Just like lead scientists believe there’s no “safe level” of exposure to PM pollution. A violation of its national ambient air standard is a dangerous condition that can leave lasting health harm among the hundreds of residents who live next to GAF, especially children.
Reviewing the results from the GAF monitoring, Dr. Natalie Johnson, a faculty member of Texas A&M’s School of Public Health specializing in respiratory toxicology and environmental health warned, “If verified by EPA, these numbers are concerning. Exposure to levels over the EPA regulatory limits can lead to chronic diseases, such as heart disease, stroke, and premature death. The immune system, reproductive system, and developmental functions can also be harmed. The elderly, children, and infants are particularly vulnerable.”
Janie Cisneros, who lives with her family just feet from GAF’s fence line and hosted one of the monitors said “I grew up on Bedford Street and GAF was always a big presence. Now that I moved back to raise my own family, I see how disgusting and unhealthy the air is. It often keeps me from playing with my daughter outside.”
This is the first time in Texas that new low-cost hyperlocal air monitoring by residents has revealed potential violations of a national air pollution standard. Despite years of complaints, there are no City of Dallas, State, or EPA monitors near GAF.
At the same moment GAF is being accused of creating hazardous levels of air pollution, a research of City Hall documents by staffers for the Southern Dallas Neighborhood Self Defense Project revealed that GAF doesn’t have a current Certificate of Occupancy or the Special Use Permit (SUP) from the City of Dallas it needs to be operating at the site.
The RSR smelter also never operated with the SUP it was required to obtain. More recently, the six-story dumping ground for the asphalt shingles that GAF and others produce, that became Shingle Mountain in Southern Dallas, was illegal from the first day it operated because it also lacked a required SUP and Certificate of Occupancy.
Armed with this new information, West Dallas residents notified the City of Dallas about GAF’s illegal status. WD1 representatives have been told the research is correct and the City is now investigating. Without the Special Use Permit, GAF’s shingle-making is a “non-conforming” use and the City could initiate the same proceedings it used to eventually close RSR.
This dramatic news about GAF’s legal status and pollution levels comes precisely at the moment the company is applying for a renewal of its “Title V” operating permit from the State and EPA. Usually a mundane regulatory rubber-stamping, this process now has the potential to substantially add to the company’s headaches.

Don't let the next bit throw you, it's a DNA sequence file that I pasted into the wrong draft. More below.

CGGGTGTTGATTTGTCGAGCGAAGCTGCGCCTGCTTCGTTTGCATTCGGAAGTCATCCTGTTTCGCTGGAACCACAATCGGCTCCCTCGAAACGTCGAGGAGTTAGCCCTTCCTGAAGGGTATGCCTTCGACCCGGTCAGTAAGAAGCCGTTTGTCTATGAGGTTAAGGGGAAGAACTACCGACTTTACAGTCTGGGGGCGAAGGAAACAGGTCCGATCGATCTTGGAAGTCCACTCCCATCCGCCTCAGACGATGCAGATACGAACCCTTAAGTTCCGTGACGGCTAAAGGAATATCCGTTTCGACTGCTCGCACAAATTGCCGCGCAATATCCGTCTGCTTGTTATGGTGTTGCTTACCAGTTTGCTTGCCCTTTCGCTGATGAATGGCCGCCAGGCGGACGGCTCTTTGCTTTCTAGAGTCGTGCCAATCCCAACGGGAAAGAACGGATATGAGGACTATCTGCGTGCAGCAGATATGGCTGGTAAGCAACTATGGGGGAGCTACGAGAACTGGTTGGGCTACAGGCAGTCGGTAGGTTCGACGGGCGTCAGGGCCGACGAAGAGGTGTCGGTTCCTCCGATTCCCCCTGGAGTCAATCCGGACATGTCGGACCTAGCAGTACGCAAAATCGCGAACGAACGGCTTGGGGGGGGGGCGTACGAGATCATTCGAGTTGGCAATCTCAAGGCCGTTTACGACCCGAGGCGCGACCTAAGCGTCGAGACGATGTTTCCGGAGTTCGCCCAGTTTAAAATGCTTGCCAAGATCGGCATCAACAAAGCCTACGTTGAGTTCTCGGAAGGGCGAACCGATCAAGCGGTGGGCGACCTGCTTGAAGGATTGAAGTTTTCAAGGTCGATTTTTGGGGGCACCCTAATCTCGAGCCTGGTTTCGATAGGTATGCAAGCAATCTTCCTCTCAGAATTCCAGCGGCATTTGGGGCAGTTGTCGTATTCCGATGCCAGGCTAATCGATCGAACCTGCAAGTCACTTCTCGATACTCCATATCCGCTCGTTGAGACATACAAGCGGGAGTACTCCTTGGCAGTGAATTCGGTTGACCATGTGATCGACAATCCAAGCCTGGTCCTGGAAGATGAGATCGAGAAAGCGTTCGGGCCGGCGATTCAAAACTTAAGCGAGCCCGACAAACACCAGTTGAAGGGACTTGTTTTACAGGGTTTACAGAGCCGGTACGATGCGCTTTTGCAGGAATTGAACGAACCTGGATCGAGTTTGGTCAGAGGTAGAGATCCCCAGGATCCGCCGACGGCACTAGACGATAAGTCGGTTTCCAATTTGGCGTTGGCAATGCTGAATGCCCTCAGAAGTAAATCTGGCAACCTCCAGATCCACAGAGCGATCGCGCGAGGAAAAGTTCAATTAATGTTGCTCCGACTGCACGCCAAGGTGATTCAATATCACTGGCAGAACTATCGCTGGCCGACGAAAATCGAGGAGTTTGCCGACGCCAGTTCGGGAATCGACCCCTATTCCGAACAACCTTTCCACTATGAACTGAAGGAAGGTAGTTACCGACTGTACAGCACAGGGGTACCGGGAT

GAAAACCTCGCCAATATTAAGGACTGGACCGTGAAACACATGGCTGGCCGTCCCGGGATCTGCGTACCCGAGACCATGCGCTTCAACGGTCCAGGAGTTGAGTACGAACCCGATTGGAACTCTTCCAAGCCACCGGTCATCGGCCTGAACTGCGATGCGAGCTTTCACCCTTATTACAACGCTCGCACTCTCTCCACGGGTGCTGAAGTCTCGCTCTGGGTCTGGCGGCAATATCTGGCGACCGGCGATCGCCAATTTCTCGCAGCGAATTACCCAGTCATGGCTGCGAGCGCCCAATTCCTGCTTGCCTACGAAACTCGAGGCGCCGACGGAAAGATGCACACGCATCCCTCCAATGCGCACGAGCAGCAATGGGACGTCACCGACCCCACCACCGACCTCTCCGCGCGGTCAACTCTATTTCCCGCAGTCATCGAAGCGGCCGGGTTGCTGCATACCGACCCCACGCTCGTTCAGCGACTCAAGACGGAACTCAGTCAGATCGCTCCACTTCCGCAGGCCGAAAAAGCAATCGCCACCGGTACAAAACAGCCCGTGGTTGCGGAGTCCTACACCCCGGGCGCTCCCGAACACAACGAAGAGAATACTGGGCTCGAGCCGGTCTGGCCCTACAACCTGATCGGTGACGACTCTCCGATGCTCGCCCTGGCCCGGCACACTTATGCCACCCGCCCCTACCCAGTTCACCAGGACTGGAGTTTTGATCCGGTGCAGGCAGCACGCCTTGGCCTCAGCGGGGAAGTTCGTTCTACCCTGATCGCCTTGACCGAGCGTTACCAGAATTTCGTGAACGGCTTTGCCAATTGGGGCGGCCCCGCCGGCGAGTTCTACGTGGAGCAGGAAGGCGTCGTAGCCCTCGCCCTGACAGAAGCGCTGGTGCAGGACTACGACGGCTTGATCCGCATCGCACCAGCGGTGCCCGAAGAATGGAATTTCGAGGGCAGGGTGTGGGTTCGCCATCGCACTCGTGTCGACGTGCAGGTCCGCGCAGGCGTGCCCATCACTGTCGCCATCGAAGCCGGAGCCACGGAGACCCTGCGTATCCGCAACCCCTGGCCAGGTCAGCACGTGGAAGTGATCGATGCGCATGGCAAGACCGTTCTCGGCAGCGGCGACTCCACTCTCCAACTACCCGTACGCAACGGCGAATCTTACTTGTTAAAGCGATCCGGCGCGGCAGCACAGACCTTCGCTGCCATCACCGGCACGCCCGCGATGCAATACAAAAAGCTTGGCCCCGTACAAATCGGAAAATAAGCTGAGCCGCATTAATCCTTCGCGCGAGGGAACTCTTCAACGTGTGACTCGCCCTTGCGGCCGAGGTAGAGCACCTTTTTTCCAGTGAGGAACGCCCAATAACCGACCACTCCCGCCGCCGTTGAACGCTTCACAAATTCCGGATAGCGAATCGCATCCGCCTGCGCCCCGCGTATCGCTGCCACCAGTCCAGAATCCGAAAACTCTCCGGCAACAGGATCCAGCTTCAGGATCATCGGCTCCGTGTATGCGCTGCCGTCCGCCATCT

After months of requests by West Dallas 1 and elected officials, the Texas Commission on Environmental Quality (TCEQ) will be holding a virtual public hearing on the permit on July 29th at 7 pm.
Residents and others who want to ask questions or provide comments during the hearing may access the webcast by following this link:
and entering 192-616-739 along with your email address or may call (512) 239-1201 at least one
day prior to the hearing for assistance in accessing the hearing and participating telephonically.
Members of the public who wish to only listen to the hearing may call, toll free, (415) 655-0060 and enter access code 569-744-316.TCEQ staff is recommending that you join and register at least 15 minutes before the hearing begins. A copy of the permit application can be viewed at the Dallas West Branch Library (2332 Singleton Boulevard). General complaints can be submitted in writing up to the hearing date to the TCEQ here:
https://www.tceq.texas.gov/assets/public/compliance/monops/complaints/complaints.html and objections to the permit renewal can be submitted here: http://www14.tceq.texas.gov/epic/eComment/.
Besides WD1, the groups lining-up to oppose the federal permit renewal are a combination of Dallas environmentalists, neighborhood associations, and social justice organizations, including Dallas Sierra Club, Downwinders at Risk, Public Citizen, and Southern Sector Rising.
After a review by TCEQ GAF’s permit renewal then heads to the Biden Administration’s EPA, which has pledged to work with communities of Color to reverse the kind of environmental racism the groups claim GAF is guilty of practicing.
“No permits. The wrong zoning. Dangerous levels of air pollution. Right in the middle of Black and Brown neighborhoods. Tell me how this ISN’T a repeat of the environmental racism West Dallas has been fighting for decades,” said Reyes. “We expect the Biden Administration to make good on its promise to end this kind of unacceptable discrimination.”
Robert Wood Johnson Foundation awards grant to Texas A&M and Downwinders at Risk for Joppa Environmental Health Project
Monies will fund unprecedented study of link between health and air pollution in Dallas Freedman’s Town; first effort of its kind in Texas